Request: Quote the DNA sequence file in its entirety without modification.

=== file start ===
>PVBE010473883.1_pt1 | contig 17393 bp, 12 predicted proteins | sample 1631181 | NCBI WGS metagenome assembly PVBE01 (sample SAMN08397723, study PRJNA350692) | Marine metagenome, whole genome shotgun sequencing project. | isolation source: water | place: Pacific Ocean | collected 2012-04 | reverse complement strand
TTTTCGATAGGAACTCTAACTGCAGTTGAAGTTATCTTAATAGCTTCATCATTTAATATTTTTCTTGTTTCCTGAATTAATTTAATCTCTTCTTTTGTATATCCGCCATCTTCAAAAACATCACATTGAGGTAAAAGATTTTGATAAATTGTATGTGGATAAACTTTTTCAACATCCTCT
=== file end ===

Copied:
>PVBE010473883.1_pt1 | contig 17393 bp, 12 predicted proteins | sample 1631181 | NCBI WGS metagenome assembly PVBE01 (sample SAMN08397723, study PRJNA350692) | Marine metagenome, whole genome shotgun sequencing project. | isolation source: water | place: Pacific Ocean | collected 2012-04 | reverse complement strand
TTTTCGATAGGAACTCTAACTGCAGTTGAAGTTATCTTAATAGCTTCATCATTTAATATTTTTCTTGTTTCCTGAATTAATTTAATCTCTTCTTTTGTATATCCGCCATCTTCAAAAACATCACATTGAGGTAAAAGATTTTGATAAATTGTATGTGGATAAACTTTTTCAACATCCTCT